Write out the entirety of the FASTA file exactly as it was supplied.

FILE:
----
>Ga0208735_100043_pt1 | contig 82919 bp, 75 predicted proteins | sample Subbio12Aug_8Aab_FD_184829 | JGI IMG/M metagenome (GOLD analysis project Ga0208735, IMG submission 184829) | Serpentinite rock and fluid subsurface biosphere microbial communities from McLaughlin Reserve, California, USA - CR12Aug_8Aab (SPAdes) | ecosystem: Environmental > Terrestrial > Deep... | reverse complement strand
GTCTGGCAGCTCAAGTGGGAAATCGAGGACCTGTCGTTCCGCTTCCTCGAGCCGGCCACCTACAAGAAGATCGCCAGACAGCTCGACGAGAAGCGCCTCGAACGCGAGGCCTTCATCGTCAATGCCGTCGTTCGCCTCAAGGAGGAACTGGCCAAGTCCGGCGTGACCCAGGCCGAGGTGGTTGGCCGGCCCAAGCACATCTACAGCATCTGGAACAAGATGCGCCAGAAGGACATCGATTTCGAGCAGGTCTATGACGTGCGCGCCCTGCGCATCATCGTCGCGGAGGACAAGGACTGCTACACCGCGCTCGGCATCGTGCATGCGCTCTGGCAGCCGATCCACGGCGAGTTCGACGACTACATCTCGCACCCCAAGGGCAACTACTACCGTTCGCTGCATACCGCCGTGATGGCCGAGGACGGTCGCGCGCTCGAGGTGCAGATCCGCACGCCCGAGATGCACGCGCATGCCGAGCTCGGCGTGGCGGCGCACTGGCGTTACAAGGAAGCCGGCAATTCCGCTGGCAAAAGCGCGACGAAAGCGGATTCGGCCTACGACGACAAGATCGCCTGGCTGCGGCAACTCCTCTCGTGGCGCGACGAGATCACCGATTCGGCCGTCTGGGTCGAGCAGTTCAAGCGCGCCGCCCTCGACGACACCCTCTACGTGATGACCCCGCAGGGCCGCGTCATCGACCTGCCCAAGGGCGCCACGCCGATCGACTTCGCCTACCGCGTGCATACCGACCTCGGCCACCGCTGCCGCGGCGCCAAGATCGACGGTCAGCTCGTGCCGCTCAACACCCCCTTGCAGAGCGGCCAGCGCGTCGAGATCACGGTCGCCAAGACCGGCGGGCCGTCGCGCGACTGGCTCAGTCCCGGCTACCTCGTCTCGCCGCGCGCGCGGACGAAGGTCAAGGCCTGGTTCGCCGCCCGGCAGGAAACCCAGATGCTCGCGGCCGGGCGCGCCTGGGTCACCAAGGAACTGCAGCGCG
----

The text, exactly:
>Ga0208735_100043_pt1 | contig 82919 bp, 75 predicted proteins | sample Subbio12Aug_8Aab_FD_184829 | JGI IMG/M metagenome (GOLD analysis project Ga0208735, IMG submission 184829) | Serpentinite rock and fluid subsurface biosphere microbial communities from McLaughlin Reserve, California, USA - CR12Aug_8Aab (SPAdes) | ecosystem: Environmental > Terrestrial > Deep... | reverse complement strand
GTCTGGCAGCTCAAGTGGGAAATCGAGGACCTGTCGTTCCGCTTCCTCGAGCCGGCCACCTACAAGAAGATCGCCAGACAGCTCGACGAGAAGCGCCTCGAACGCGAGGCCTTCATCGTCAATGCCGTCGTTCGCCTCAAGGAGGAACTGGCCAAGTCCGGCGTGACCCAGGCCGAGGTGGTTGGCCGGCCCAAGCACATCTACAGCATCTGGAACAAGATGCGCCAGAAGGACATCGATTTCGAGCAGGTCTATGACGTGCGCGCCCTGCGCATCATCGTCGCGGAGGACAAGGACTGCTACACCGCGCTCGGCATCGTGCATGCGCTCTGGCAGCCGATCCACGGCGAGTTCGACGACTACATCTCGCACCCCAAGGGCAACTACTACCGTTCGCTGCATACCGCCGTGATGGCCGAGGACGGTCGCGCGCTCGAGGTGCAGATCCGCACGCCCGAGATGCACGCGCATGCCGAGCTCGGCGTGGCGGCGCACTGGCGTTACAAGGAAGCCGGCAATTCCGCTGGCAAAAGCGCGACGAAAGCGGATTCGGCCTACGACGACAAGATCGCCTGGCTGCGGCAACTCCTCTCGTGGCGCGACGAGATCACCGATTCGGCCGTCTGGGTCGAGCAGTTCAAGCGCGCCGCCCTCGACGACACCCTCTACGTGATGACCCCGCAGGGCCGCGTCATCGACCTGCCCAAGGGCGCCACGCCGATCGACTTCGCCTACCGCGTGCATACCGACCTCGGCCACCGCTGCCGCGGCGCCAAGATCGACGGTCAGCTCGTGCCGCTCAACACCCCCTTGCAGAGCGGCCAGCGCGTCGAGATCACGGTCGCCAAGACCGGCGGGCCGTCGCGCGACTGGCTCAGTCCCGGCTACCTCGTCTCGCCGCGCGCGCGGACGAAGGTCAAGGCCTGGTTCGCCGCCCGGCAGGAAACCCAGATGCTCGCGGCCGGGCGCGCCTGGGTCACCAAGGAACTGCAGCGCG